APBF backs SBP policy rate cut as private capital inflows are weak yet
With weaknesses in private capital inflows continue to persist, the All Pakistan Business Forum (APBF) President Ibrahim Qureshi on Monday supported the Central Bank’s decision to cut policy rates by 0.25 % to spur growth, saying the decision would infuse confidence in the business community and propel economy which was hostage to the past policy of austerity.
“The businessmen welcomed the SBP’s decision of cutting interest rate by another 25 basis points to 5.75%, as the rate cut would help boost private sector growth.” However, he complained that lending to the private sector by the commercial banks during the last 10 months of the current fiscal year has not picked up a pace.
Qureshi said the State Bank governor deserved appreciation for bringing down the interest rate to 5.75%. He also called for steps to fight energy crisis, security challenges and political instability to make an interest rate cut meaningful and result-oriented.
Ibrahim Qureshi said that the decision reflects coordination among important institutions but the reduction in interest rate will not serve the purpose unless the pace of reforms is increased. He called for supporting large-scale manufacturing and credit to the private sector which is sliding, stopping the flight of capital, improving tax machinery and curbing speculation of different sectors.
Some eight years back in 2007, banks were providing 67 per cent credit to the private sector which has fallen to just 37 per cent by 2014, he said. He added as per monetary policy statement January, banks provided a total credit of Rs 224.5 billion to the private sector during the first half of current financial year as compared to Rs 325.8 billion during the same period of last year which again shows banks’ declining supporting role to the private sector.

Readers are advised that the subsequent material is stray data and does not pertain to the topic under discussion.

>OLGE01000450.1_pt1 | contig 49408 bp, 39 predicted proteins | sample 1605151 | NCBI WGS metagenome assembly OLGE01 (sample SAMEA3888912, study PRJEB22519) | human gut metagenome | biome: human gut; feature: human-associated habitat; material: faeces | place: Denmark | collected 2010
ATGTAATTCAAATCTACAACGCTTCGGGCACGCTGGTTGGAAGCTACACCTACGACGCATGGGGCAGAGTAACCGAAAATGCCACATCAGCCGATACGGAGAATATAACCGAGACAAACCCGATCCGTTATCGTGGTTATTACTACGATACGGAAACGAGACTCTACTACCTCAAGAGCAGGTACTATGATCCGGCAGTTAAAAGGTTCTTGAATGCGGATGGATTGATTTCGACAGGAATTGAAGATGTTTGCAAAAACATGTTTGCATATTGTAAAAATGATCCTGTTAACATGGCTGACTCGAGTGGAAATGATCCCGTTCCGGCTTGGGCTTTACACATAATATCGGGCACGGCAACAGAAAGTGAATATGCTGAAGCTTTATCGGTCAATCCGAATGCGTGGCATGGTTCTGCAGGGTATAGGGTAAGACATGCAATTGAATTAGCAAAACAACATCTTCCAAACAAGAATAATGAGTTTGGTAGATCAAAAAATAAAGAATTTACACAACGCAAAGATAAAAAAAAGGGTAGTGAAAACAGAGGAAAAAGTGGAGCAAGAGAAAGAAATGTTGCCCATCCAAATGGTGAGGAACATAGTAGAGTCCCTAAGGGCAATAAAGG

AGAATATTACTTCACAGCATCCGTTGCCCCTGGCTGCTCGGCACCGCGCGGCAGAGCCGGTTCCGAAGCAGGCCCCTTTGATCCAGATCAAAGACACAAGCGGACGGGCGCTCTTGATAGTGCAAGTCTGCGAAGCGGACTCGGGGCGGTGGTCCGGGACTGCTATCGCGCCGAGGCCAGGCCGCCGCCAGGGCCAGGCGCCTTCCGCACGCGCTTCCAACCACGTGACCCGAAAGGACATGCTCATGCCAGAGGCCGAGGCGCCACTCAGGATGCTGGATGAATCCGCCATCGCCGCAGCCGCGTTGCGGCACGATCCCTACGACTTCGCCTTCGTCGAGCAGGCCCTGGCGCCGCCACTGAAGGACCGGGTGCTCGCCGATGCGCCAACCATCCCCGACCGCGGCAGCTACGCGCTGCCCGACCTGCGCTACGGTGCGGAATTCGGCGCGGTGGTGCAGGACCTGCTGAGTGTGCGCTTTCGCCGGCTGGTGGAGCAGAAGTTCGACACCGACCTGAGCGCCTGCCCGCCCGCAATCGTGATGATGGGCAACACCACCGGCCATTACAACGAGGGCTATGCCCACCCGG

The APBF president said that the cut in policy rate is unexpected, which seems to be a populist decision before the budget as the headline CPI inflation sustained its rising trend for the seventh consecutive month and on annual basis rose to 4.2 percent in April 2016 from the low of 1.3 percent in September 2015. In addition to the seasonal impact of perishable food items and services, this increase owes to further waning of the base effect and second round impact of the decline in oil prices.
Similarly, core inflation measures have broadly followed a rising trend in this fiscal year indicating the buildup of underlying inflationary tendencies. Despite these trends and developments, going into next fiscal year inflation is likely to attain a higher plateau.
Ibrahim Qureshi suggested the government to observe restraint while getting loans from commercial banks and improve governance to ensure 5.5 percent growth target which has not been achieved so far. It is unfortunate that out of 200 potential taxpayers only one submits return which forces the government to impose indirect taxes hurting vulnerable and seek foreign assistance to balance the budget.
He said that extra attention to improve sentiments of the business community will convince many to invest in Pakistan relieving country of foreign loans as Pakistanis invested over 4.25 billion dollars in the Dubai real estate sector in the last two years which could have utilized to help the country overcome chronic problems.
He said that some quarters have been criticizing the SBP decision citing reduction in the profit rates of depositors who are overlooking the factor that economic revival is linked to agriculture and industry, not savings.